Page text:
'There is so much that is sparkling, so much that is colorful, so much that is genuinely fresh and invigorating about Pom-Pom, the new comic opera with which Henry W. Savage resumed his producing activities last Monday night, that one is inclined to put aside all temptation to criticise. One is inclined just to join the merry throng of thieves at the "Black Elephant" and cheer Pom-Pom, the most fascinating little pickpocket that ever hooked a watch from a policeman's pocket.
'Mr. Savage has wisely departed from the methods of his contemporaries in the manner in which he has grafted Pom-Pom upon the American theatrical tree. He has not allowed the dialogue and rhymes of the Hungarian original of the operetta to pass through the withering fires of translation and adaptation. Rather has he outlined the course of the story, and commissioned Miss Caldwell to provide her own chatter and lyrics. She has fulfilled her assignment with a view more to characterization than to dialogue. We see deftly and skilfully drawn sketches that lift her work out of the monotonous uniformity that burdens the characterization of most operettas. But her lines, alas, are frequently meaningless and forced, and we depend for most of the humor upon the subtle, quite methods of Hiss Hajos, a real comedienne of comic opera, and Mr. McNaughton, whose sense of burlesque is well, though not at all times sensitively, developed.
''Hugo Felix has written the score with an ear to present-day musical whims. We frequently hear strident tones from the wood wind and shrieks from muffled trumpets. But fearing lest his work be labeled with Brander Mathews's stigma of "highbrow," he has included infectious march songs such as "Evelyn," who would not quite her "devillin," one or two languorous waltzes, which, while they possess sufficient languor and dreaminess, are rather conventional and uninspired, and many tunes of no particular classification other than that of "whistleable." He has followed his design closely, and his music always seems to fit a particular situation or incident in the piece, as in an amusing burlesque of a circus we hear strains that imitate the accompaniment of a "strong" man or a slack wire act.
'The story concerns the adventure of Pom-Pom, a pseudo-pickpocket, who is none other than Paulette, prima donna of the Olympia Theater at Nice. In the course of her professional duties on the opening night of a new operetta, she has donned the garb of a "dip" who has no respect for "good old, white-haired men." Having successfully gone through some of her paces, she has returned to her dressing apartment in the green-room, when she is nabbed by a policeman on the suspicion of belonging to an efficient band of thieves. Uncertain whether to view her state with alarm or amusement, she is hauled off to the local calaboose, where she makes new friends, Grolmus, a light-hearted burglar chief, and Macache, his aide-de-pistol. During a lapse in the vigilance of their guardians the three escape and flee to the notorious "Black Elephant," the haunt of desperate characters.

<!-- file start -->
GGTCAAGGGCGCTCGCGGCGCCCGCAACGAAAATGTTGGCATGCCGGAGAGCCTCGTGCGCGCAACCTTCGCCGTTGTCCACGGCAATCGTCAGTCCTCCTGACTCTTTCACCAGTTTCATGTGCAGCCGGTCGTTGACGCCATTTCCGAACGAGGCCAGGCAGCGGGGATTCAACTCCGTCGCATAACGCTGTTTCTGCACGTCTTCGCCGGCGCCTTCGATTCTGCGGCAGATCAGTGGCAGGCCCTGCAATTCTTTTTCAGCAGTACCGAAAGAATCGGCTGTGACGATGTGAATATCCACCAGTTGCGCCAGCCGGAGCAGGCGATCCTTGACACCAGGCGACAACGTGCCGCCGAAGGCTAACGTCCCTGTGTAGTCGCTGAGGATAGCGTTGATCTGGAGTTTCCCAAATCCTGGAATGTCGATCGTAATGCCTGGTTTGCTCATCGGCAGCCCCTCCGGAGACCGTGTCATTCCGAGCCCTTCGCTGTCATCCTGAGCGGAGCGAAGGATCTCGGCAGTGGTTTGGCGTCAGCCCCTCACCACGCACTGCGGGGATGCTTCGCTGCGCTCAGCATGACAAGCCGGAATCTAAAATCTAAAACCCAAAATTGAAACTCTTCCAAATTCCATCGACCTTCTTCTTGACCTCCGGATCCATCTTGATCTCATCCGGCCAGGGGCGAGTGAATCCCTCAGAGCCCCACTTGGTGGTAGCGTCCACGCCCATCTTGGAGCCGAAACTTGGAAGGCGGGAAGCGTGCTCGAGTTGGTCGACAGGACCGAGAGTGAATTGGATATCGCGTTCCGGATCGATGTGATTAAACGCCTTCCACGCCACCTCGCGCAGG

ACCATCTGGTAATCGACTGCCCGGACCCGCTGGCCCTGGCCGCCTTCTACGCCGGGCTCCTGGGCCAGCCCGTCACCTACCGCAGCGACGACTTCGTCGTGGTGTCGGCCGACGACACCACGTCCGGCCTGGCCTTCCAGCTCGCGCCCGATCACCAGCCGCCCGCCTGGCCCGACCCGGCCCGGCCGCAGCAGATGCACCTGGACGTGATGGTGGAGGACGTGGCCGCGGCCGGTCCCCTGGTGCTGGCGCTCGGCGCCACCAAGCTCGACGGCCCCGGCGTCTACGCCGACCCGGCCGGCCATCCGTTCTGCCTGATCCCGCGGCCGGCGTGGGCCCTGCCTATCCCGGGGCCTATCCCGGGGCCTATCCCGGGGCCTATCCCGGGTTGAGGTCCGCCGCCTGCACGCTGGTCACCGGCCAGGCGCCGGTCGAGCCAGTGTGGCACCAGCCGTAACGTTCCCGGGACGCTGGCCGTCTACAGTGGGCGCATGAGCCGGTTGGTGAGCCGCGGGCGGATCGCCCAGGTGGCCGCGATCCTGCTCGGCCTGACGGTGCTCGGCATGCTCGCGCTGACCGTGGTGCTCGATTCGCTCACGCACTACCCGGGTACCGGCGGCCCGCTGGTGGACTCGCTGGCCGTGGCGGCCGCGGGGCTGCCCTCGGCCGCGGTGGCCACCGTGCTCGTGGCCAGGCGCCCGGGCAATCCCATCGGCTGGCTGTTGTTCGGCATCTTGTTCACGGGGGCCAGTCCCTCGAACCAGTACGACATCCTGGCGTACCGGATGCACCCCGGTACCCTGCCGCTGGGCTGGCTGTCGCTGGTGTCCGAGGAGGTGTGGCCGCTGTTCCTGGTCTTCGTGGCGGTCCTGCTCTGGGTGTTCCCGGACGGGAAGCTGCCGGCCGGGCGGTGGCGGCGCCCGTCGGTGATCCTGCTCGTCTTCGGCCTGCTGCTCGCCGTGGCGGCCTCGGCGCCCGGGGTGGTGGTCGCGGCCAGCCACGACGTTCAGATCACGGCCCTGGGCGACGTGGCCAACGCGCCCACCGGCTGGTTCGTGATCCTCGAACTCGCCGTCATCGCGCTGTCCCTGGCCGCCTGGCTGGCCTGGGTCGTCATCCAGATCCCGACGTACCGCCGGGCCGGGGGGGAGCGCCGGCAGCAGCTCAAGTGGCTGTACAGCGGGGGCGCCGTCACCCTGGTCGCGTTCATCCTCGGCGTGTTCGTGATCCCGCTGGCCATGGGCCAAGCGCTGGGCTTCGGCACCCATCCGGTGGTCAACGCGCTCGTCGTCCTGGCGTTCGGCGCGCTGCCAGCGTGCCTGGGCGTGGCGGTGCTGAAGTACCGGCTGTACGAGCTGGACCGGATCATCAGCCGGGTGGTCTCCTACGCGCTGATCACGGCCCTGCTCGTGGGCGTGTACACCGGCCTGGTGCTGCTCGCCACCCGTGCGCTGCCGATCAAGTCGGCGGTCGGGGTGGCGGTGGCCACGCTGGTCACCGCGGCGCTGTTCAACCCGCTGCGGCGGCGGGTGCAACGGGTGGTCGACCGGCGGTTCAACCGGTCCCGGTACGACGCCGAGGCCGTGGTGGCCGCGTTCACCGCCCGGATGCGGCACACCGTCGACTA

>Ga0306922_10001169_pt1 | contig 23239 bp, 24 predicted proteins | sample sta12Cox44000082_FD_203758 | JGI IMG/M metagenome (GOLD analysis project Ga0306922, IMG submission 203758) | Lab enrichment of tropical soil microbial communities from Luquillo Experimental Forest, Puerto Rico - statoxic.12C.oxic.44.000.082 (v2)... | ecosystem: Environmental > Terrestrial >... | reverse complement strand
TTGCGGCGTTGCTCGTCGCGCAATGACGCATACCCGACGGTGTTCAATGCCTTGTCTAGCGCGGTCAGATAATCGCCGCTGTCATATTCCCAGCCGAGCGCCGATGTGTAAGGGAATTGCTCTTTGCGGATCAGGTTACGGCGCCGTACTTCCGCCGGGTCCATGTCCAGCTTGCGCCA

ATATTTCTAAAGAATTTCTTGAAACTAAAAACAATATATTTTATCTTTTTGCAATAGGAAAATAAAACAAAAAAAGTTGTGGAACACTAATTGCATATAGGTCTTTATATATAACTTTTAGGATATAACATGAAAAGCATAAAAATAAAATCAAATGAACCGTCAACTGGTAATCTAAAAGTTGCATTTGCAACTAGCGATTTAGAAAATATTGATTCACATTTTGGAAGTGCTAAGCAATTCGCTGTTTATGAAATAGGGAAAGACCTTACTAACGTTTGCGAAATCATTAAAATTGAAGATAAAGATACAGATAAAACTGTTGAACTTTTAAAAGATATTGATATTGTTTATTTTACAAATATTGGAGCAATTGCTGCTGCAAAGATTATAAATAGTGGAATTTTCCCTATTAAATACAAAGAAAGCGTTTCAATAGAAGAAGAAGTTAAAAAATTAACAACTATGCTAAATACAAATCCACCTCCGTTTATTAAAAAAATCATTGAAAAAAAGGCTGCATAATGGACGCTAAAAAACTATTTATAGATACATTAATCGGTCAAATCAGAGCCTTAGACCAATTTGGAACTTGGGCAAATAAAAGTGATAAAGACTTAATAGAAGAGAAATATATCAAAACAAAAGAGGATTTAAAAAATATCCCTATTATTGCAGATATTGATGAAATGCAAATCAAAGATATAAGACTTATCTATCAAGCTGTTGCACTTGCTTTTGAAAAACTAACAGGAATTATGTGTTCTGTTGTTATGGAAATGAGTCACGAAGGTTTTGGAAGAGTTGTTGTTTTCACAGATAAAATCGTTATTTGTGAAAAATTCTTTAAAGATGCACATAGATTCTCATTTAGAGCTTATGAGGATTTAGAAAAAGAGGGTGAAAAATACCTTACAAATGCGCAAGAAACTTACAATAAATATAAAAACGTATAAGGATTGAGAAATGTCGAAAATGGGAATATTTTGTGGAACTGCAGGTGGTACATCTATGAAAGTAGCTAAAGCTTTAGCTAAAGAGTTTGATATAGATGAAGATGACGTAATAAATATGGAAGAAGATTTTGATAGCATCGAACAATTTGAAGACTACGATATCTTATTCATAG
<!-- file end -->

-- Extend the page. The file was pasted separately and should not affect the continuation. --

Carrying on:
'The denizens of the resort are sceptical of Pom-Pom's pretensions, and put her to a test as a pickpocket. She proves her skill and is accepted as a regular, honest-to-badness crook. She amuses them with songs and dancing and burlesques of circus feats, and she is soon established as a leader. Her destiny seems secure until she falls in love with a young police inspector, who is masquerading as an Apache, whereupon, a jealous rival threatens exposure of her imposition. But at the critical moment her associates of the theater rescue her, and she resumes her stage activities with the assurance that her escapade will furnish a "great press story."
'So far as the acting is concerned, the cynosure of the whole thing was, of course, Miss Hajos. She has, if anything, an added grace, and she played with a sprightliness, a quiet sense of comedy and a demure charm that were always delightful. She made an amusing boy and the audience was quick to grasp the fun in Pom-Pom's serio-comic bravado, her naive attempts to play the desperado. The part offers wonderful opportunities for Miss Hajos's varied talents, and she makes the most of each, whether it be that of mimicking a strong man, swaggering under a feminine disguise, or dancing with a dummy.
'Mr. McNaughton brought his grotesque form of humor to good use in the part of an unlucky policeman, and in the circus scene proved a capable assistant to Miss Hajos. Carl Cantvoort's fine baritone voice was heard to advantage in "Only One Hour." His performance could be decidedly improved were he to act with a little more show of force and authority. Thomas Walsh gave an excellent study of the burglar-in-chief. Detmar Poppen made Big Blassou into a genuine character without any straining or extravagance. Rita Dane was a sufficiently sinister confidence-woman, and sang with considerable distinction. Phyllis Davis contributed a remarkable impersonation of an animated wax doll. There is talent there and charm, and her reception was deservedly uproarious. There is a comely and vivacious chorus in which good voices are generously sprinkled.
'Mr. Urban's settings were, as usual, rich in color and original in design.'
(The New York Dramatic Mirror, New York, Saturday, 4 March 1916, p.8a/b)